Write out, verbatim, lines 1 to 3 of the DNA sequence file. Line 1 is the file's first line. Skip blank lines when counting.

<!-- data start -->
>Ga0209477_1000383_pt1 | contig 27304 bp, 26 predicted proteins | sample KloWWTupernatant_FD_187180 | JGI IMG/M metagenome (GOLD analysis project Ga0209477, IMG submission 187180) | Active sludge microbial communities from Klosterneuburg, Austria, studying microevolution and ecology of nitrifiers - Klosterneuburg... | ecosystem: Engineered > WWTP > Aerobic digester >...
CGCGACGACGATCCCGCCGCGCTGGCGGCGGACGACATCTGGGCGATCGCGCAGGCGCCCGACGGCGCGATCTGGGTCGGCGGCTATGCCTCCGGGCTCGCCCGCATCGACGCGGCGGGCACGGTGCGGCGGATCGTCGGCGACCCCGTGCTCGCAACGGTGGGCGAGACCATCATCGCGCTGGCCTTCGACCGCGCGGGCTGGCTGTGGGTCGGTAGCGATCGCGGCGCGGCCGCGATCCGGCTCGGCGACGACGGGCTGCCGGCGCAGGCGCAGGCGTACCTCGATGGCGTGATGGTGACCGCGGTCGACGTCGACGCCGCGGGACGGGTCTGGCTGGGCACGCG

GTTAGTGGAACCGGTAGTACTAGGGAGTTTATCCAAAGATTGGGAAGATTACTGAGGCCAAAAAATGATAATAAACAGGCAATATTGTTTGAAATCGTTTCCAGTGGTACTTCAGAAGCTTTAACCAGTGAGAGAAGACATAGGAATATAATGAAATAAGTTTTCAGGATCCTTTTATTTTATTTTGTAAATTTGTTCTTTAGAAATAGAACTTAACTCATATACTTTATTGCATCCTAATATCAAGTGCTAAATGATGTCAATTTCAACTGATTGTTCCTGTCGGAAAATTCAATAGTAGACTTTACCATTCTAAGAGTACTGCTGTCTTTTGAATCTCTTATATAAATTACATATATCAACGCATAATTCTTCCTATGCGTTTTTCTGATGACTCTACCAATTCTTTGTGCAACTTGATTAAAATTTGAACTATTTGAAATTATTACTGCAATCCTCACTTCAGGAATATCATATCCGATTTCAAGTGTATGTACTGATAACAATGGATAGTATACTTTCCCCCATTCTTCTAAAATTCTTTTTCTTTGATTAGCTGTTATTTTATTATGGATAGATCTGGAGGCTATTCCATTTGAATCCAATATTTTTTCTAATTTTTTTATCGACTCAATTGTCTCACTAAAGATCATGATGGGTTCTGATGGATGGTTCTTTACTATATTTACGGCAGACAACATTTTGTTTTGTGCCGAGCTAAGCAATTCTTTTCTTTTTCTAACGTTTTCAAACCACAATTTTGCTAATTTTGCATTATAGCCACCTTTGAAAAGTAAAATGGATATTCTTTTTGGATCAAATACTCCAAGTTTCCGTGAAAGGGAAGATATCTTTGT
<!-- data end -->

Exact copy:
>Ga0209477_1000383_pt1 | contig 27304 bp, 26 predicted proteins | sample KloWWTupernatant_FD_187180 | JGI IMG/M metagenome (GOLD analysis project Ga0209477, IMG submission 187180) | Active sludge microbial communities from Klosterneuburg, Austria, studying microevolution and ecology of nitrifiers - Klosterneuburg... | ecosystem: Engineered > WWTP > Aerobic digester >...
CGCGACGACGATCCCGCCGCGCTGGCGGCGGACGACATCTGGGCGATCGCGCAGGCGCCCGACGGCGCGATCTGGGTCGGCGGCTATGCCTCCGGGCTCGCCCGCATCGACGCGGCGGGCACGGTGCGGCGGATCGTCGGCGACCCCGTGCTCGCAACGGTGGGCGAGACCATCATCGCGCTGGCCTTCGACCGCGCGGGCTGGCTGTGGGTCGGTAGCGATCGCGGCGCGGCCGCGATCCGGCTCGGCGACGACGGGCTGCCGGCGCAGGCGCAGGCGTACCTCGATGGCGTGATGGTGACCGCGGTCGACGTCGACGCCGCGGGACGGGTCTGGCTGGGCACGCG

GTTAGTGGAACCGGTAGTACTAGGGAGTTTATCCAAAGATTGGGAAGATTACTGAGGCCAAAAAATGATAATAAACAGGCAATATTGTTTGAAATCGTTTCCAGTGGTACTTCAGAAGCTTTAACCAGTGAGAGAAGACATAGGAATATAATGAAATAAGTTTTCAGGATCCTTTTATTTTATTTTGTAAATTTGTTCTTTAGAAATAGAACTTAACTCATATACTTTATTGCATCCTAATATCAAGTGCTAAATGATGTCAATTTCAACTGATTGTTCCTGTCGGAAAATTCAATAGTAGACTTTACCATTCTAAGAGTACTGCTGTCTTTTGAATCTCTTATATAAATTACATATATCAACGCATAATTCTTCCTATGCGTTTTTCTGATGACTCTACCAATTCTTTGTGCAACTTGATTAAAATTTGAACTATTTGAAATTATTACTGCAATCCTCACTTCAGGAATATCATATCCGATTTCAAGTGTATGTACTGATAACAATGGATAGTATACTTTCCCCCATTCTTCTAAAATTCTTTTTCTTTGATTAGCTGTTATTTTATTATGGATAGATCTGGAGGCTATTCCATTTGAATCCAATATTTTTTCTAATTTTTTTATCGACTCAATTGTCTCACTAAAGATCATGATGGGTTCTGATGGATGGTTCTTTACTATATTTACGGCAGACAACATTTTGTTTTGTGCCGAGCTAAGCAATTCTTTTCTTTTTCTAACGTTTTCAAACCACAATTTTGCTAATTTTGCATTATAGCCACCTTTGAAAAGTAAAATGGATATTCTTTTTGGATCAAATACTCCAAGTTTCCGTGAAAGGGAAGATATCTTTGT